Shirley next argues that his trial counsel was ineffective for failing to raise the defense of extreme emotional disturbance. In addressing this issue in its order, the trial court noted that Shirley's primary defense was that the shooting was accidental. The trial court observed that it would have been contradictory to simultaneously contend that Shirley shot the victim accidentally and yet also intentionally while under extreme emotional disturbance, and that raising EED would seriously have undermined his defense that the shooting was accidental. The trial court also pointed out that evidence at the trial indicated that Shirley suspected that the victim and his wife were sexually involved with each other; that he came home early in order to see if his suspicions were correct; that he did not immediately confront the victim but went and got his gun from the garage first; and that he was calm and conversational immediately following the shooting. In light of these factual circumstances, we agree with the trial court that defense counsel did not err in not raising the issue of an EED instruction. Furthermore, the failure to request an EED instruction is ultimately irrelevant because the jury found Shirley had acted wantonly.
KRS 507.020(1)(a) establishes it [EED] as a mitigating element ․ to a murder which was specifically intended․ Extreme emotional disturbance under our code affects one's formation of the specific intent to murder, but as KRS 507.020 is drafted, it has no carry-over application to one's wanton behavior in creating a grave risk of death.
Todd v. Commonwealth, 716 S.W.2d 242, 246 (Ky.1986). The jury in Shirley's case was instructed on both intentional and wanton behavior. The EED instruction could only have served as a mitigating factor if the jury had found that Shirley acted with specific intent.
Shirley next argues that his counsel was ineffective for failing to call several witnesses to testify on his behalf. Specifically, he argues that Glenn Shirley could have testified that Jeanetta had lied about her relationship with the victim and that after the shooting she had asked Glenn to drive her to the victim's house to retrieve personal items she had left there. He further argues that individuals named Danny Jones and Howard White could have testified that Shirley and Jeanetta were talking about getting back together, and that Jeanetta had told them several times that the shooting was an accident. He also argues that his attorney also failed to present an expert witness for whom Shirley had paid, although he does not explain the nature of this witness's expertise or how it would have aided his defense.
“Decisions relating to witness selection are normally left to counsel's judgment and this judgment will not be second-guessed by hindsight.” Foley v. Commonwealth, 17 S.W.3d 878, 885 (Ky.2000) overruled on other grounds by Stopher v. Conliffe, 170 S.W.3d 307 (Ky.2005) quoting Fretwell v. Norris, 133 F.3d 621, 627 (8th Cir.1998). There is no indication that the testimony of these witnesses would have materially assisted Shirley's case; indeed, evidence that Shirley's wife had a close personal relationship with the victim could have served to strengthen the theory that he acted intentionally in killing the victim and undermined his defense that the shooting was accidental.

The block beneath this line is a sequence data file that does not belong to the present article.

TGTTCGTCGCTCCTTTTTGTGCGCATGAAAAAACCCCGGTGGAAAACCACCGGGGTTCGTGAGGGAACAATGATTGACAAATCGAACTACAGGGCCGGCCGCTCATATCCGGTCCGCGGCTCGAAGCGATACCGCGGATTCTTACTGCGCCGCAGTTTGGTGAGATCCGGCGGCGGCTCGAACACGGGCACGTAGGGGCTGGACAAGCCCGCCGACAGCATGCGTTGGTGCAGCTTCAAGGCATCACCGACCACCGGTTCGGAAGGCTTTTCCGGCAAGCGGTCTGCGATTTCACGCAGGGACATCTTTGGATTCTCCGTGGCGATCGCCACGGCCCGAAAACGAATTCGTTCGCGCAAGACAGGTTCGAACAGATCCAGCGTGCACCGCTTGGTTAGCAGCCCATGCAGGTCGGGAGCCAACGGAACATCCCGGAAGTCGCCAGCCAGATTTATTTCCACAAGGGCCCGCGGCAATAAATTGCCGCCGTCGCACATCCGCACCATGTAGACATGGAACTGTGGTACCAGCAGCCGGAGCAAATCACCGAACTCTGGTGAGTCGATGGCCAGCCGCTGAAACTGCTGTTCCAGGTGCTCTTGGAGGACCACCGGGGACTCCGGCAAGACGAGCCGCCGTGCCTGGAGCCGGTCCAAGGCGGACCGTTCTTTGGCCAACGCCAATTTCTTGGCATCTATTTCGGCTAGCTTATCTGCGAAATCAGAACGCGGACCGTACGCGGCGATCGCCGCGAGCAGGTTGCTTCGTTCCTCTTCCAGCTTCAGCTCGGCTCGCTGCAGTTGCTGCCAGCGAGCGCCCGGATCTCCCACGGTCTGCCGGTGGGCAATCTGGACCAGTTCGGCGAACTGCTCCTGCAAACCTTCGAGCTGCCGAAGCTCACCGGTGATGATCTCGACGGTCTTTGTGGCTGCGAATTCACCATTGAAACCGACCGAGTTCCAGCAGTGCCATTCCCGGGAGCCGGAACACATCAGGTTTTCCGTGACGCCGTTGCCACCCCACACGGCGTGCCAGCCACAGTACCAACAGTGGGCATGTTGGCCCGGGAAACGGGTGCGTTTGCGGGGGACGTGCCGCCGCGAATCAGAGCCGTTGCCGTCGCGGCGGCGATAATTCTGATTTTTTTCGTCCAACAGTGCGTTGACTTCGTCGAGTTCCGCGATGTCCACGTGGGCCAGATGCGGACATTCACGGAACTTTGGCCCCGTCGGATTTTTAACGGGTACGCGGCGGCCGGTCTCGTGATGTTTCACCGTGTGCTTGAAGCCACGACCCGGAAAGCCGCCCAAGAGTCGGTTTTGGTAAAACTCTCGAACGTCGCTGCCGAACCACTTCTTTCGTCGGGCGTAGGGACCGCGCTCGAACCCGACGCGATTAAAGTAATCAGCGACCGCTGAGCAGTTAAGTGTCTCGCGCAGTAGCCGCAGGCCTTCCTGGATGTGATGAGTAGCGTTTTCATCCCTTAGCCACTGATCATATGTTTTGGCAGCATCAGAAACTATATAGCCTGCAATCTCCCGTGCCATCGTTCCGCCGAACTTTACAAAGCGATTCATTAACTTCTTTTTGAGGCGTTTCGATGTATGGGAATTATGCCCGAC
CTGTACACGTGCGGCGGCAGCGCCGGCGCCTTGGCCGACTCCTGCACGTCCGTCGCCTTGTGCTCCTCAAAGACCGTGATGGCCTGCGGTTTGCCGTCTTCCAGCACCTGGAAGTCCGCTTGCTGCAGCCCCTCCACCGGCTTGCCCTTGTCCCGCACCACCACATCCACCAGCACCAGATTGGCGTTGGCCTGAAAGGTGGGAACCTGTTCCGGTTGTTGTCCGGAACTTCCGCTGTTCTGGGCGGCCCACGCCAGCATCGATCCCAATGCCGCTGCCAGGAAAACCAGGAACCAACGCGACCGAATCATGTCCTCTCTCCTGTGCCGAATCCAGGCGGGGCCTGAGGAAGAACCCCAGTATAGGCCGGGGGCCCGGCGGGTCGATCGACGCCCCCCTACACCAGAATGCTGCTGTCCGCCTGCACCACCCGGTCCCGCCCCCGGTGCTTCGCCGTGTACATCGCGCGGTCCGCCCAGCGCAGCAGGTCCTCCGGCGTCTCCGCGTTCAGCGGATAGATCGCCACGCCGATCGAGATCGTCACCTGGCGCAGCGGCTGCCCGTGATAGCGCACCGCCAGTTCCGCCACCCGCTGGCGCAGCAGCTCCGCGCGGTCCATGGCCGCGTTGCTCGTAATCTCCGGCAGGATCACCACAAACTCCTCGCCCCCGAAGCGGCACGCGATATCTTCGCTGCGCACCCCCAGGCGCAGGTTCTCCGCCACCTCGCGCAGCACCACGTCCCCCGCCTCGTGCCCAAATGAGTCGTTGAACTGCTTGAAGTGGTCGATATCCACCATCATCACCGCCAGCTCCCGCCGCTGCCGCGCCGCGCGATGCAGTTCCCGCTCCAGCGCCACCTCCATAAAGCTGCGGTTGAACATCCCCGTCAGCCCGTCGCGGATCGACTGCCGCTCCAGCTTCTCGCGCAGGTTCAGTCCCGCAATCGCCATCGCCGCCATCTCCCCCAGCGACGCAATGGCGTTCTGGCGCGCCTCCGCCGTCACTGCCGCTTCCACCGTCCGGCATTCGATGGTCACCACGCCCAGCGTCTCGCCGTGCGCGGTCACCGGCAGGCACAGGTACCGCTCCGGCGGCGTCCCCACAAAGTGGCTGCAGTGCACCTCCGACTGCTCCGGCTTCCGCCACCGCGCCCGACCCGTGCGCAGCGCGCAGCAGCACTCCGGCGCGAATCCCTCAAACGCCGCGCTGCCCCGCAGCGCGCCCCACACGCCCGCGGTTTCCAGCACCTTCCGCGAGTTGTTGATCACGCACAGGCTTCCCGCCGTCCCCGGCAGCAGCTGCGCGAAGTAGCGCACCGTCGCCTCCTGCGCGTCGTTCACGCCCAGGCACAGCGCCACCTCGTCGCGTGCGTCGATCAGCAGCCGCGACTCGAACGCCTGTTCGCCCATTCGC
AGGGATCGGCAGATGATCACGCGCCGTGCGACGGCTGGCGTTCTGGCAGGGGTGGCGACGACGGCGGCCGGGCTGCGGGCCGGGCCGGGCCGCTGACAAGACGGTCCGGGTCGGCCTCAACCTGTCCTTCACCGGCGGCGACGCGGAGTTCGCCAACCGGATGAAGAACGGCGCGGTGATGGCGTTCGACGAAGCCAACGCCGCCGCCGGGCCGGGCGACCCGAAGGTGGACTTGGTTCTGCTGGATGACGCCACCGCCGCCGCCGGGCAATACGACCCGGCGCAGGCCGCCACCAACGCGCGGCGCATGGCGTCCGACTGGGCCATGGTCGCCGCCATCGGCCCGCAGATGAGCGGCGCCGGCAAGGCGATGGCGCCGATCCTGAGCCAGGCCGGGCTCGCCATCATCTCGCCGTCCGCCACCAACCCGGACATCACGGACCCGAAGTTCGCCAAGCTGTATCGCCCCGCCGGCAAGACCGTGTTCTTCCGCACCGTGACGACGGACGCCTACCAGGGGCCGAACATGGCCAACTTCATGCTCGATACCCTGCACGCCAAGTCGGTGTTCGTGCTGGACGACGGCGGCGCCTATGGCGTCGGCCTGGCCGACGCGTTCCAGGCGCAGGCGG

He also argues that his attorney should have moved the court for a change of venue, due to negative publicity and tainted jurors. This argument was not raised before the trial court in his original RCr 11.42 motion, and cannot therefore be reviewed by this Court. “The function of the Court of Appeals is to review possible errors made by the trial court, but if the trial court had no opportunity to rule on the question, there is no alleged error for this court to review.” Kaplon v. Chase, 690 S.W.2d 761, 763 (Ky.App.1985).
Shirley's next argument raises again the matter of the allegedly biased grand juror. This issue was addressed earlier in this opinion and will not be addressed again here. He further argues that he was prejudiced because he was not allowed to testify before the grand jury. Again, this was a strategic decision on the part of Shirley's counsel. In light of Shirley's conflicting accounts of what had occurred on the evening of the shooting, it was not deficient performance on his counsel's part to decide that he should not testify.
Shirley next argues, without providing any citations to the record, that he was denied his right to confront a witness when the trial court limited his defense counsel's cross-examination of Jeanetta. This was an issue that could have been raised on direct appeal and cannot, therefore, be considered here. See Brown, 788 S.W.2d at 501.
Shirley further argues that the trial court erred in not granting relief for cumulative errors. We have found no errors; therefore, this argument is without merit.
Shirley argues that his trial counsel engaged in unethical conduct, including breaching agreements they had made, breaching confidentiality and making unauthorized statements to the press. These issues were not raised in his original RCr 11.42 motion nor addressed by the trial court; they cannot be reviewed here. See Kaplon, 690 S.W.2d at 763.
Finally, Shirley argues that his counsel failed adequately to explain his defense to the jury and that the jury was consequently confused. Shirley claims that he initially retrieved the gun for self-defense but that the actual shooting was accidental. This argument was not raised in his original motion and will not be reviewed here. Furthermore, as the Supreme Court noted in his direct appeal, if Shirley maintained that the shooting was an accident, he could not also claim he intentionally acted in self-defense.
Shirley also refers to a “state witness” speaking improperly to the press and his defense counsel's failure to rebut this statement because he was not present at final sentencing. We are unable to understand this allegation. RCr 11.42(2) requires the movant to “state specifically the grounds on which the sentence is being challenged and the facts on which the movant relies in support of such grounds[.]” This argument fails to comply with this section of the rule. Moreover, it does not appear to have been raised before the trial court and will not, therefore, be addressed here.
The Warren Circuit Court order denying Shirley's RCr 11.42 motion is affirmed.
ISAAC, SENIOR JUDGE:
Response sent, thank you
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Docket No: NO. 2009-CA-002029-MR
Decided: January 28, 2011
Court: Court of Appeals of Kentucky.